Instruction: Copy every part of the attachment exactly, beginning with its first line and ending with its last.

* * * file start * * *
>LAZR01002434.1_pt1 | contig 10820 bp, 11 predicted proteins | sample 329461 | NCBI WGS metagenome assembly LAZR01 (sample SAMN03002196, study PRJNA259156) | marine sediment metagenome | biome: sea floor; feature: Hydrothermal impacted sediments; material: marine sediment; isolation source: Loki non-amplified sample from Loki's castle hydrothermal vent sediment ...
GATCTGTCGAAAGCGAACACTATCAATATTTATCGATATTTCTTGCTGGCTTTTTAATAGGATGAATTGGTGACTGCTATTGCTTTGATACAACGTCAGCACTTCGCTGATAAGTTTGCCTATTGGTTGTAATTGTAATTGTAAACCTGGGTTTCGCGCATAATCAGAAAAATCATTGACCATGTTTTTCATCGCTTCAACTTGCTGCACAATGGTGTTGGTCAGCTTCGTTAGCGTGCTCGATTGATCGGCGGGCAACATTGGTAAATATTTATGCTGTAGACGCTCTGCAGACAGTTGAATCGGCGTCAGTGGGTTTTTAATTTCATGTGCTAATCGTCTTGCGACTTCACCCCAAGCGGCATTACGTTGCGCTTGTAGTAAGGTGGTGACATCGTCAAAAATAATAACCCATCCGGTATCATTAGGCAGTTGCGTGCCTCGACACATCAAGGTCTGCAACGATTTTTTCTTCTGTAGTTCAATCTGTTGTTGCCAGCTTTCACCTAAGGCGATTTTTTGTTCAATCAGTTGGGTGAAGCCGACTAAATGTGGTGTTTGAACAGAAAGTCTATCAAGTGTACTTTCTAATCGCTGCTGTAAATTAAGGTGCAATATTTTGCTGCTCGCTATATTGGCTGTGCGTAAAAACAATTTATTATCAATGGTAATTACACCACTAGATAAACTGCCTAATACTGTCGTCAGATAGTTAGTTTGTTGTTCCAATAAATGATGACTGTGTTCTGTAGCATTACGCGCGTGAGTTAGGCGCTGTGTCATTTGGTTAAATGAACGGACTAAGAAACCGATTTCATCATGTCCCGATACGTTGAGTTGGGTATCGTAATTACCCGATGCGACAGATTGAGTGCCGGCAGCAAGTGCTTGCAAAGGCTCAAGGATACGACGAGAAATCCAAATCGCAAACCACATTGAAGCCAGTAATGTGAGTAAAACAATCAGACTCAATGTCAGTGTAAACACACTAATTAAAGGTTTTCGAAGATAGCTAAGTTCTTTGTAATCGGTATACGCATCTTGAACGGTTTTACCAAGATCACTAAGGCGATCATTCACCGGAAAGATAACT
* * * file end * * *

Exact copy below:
>LAZR01002434.1_pt1 | contig 10820 bp, 11 predicted proteins | sample 329461 | NCBI WGS metagenome assembly LAZR01 (sample SAMN03002196, study PRJNA259156) | marine sediment metagenome | biome: sea floor; feature: Hydrothermal impacted sediments; material: marine sediment; isolation source: Loki non-amplified sample from Loki's castle hydrothermal vent sediment ...
GATCTGTCGAAAGCGAACACTATCAATATTTATCGATATTTCTTGCTGGCTTTTTAATAGGATGAATTGGTGACTGCTATTGCTTTGATACAACGTCAGCACTTCGCTGATAAGTTTGCCTATTGGTTGTAATTGTAATTGTAAACCTGGGTTTCGCGCATAATCAGAAAAATCATTGACCATGTTTTTCATCGCTTCAACTTGCTGCACAATGGTGTTGGTCAGCTTCGTTAGCGTGCTCGATTGATCGGCGGGCAACATTGGTAAATATTTATGCTGTAGACGCTCTGCAGACAGTTGAATCGGCGTCAGTGGGTTTTTAATTTCATGTGCTAATCGTCTTGCGACTTCACCCCAAGCGGCATTACGTTGCGCTTGTAGTAAGGTGGTGACATCGTCAAAAATAATAACCCATCCGGTATCATTAGGCAGTTGCGTGCCTCGACACATCAAGGTCTGCAACGATTTTTTCTTCTGTAGTTCAATCTGTTGTTGCCAGCTTTCACCTAAGGCGATTTTTTGTTCAATCAGTTGGGTGAAGCCGACTAAATGTGGTGTTTGAACAGAAAGTCTATCAAGTGTACTTTCTAATCGCTGCTGTAAATTAAGGTGCAATATTTTGCTGCTCGCTATATTGGCTGTGCGTAAAAACAATTTATTATCAATGGTAATTACACCACTAGATAAACTGCCTAATACTGTCGTCAGATAGTTAGTTTGTTGTTCCAATAAATGATGACTGTGTTCTGTAGCATTACGCGCGTGAGTTAGGCGCTGTGTCATTTGGTTAAATGAACGGACTAAGAAACCGATTTCATCATGTCCCGATACGTTGAGTTGGGTATCGTAATTACCCGATGCGACAGATTGAGTGCCGGCAGCAAGTGCTTGCAAAGGCTCAAGGATACGACGAGAAATCCAAATCGCAAACCACATTGAAGCCAGTAATGTGAGTAAAACAATCAGACTCAATGTCAGTGTAAACACACTAATTAAAGGTTTTCGAAGATAGCTAAGTTCTTTGTAATCGGTATACGCATCTTGAACGGTTTTACCAAGATCACTAAGGCGATCATTCACCGGAAAGATAACT